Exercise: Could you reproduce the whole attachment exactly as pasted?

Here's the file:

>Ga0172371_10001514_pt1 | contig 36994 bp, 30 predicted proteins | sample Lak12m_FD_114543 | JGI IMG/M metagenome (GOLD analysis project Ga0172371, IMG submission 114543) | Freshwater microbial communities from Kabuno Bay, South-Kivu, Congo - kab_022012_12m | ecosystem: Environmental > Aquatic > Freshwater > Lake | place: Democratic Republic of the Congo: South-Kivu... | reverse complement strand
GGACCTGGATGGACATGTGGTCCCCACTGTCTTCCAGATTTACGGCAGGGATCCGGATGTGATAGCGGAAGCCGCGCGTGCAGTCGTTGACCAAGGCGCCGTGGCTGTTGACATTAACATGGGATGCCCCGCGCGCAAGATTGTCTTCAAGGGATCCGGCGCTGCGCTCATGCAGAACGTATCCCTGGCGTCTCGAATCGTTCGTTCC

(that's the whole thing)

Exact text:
>Ga0172371_10001514_pt1 | contig 36994 bp, 30 predicted proteins | sample Lak12m_FD_114543 | JGI IMG/M metagenome (GOLD analysis project Ga0172371, IMG submission 114543) | Freshwater microbial communities from Kabuno Bay, South-Kivu, Congo - kab_022012_12m | ecosystem: Environmental > Aquatic > Freshwater > Lake | place: Democratic Republic of the Congo: South-Kivu... | reverse complement strand
GGACCTGGATGGACATGTGGTCCCCACTGTCTTCCAGATTTACGGCAGGGATCCGGATGTGATAGCGGAAGCCGCGCGTGCAGTCGTTGACCAAGGCGCCGTGGCTGTTGACATTAACATGGGATGCCCCGCGCGCAAGATTGTCTTCAAGGGATCCGGCGCTGCGCTCATGCAGAACGTATCCCTGGCGTCTCGAATCGTTCGTTCC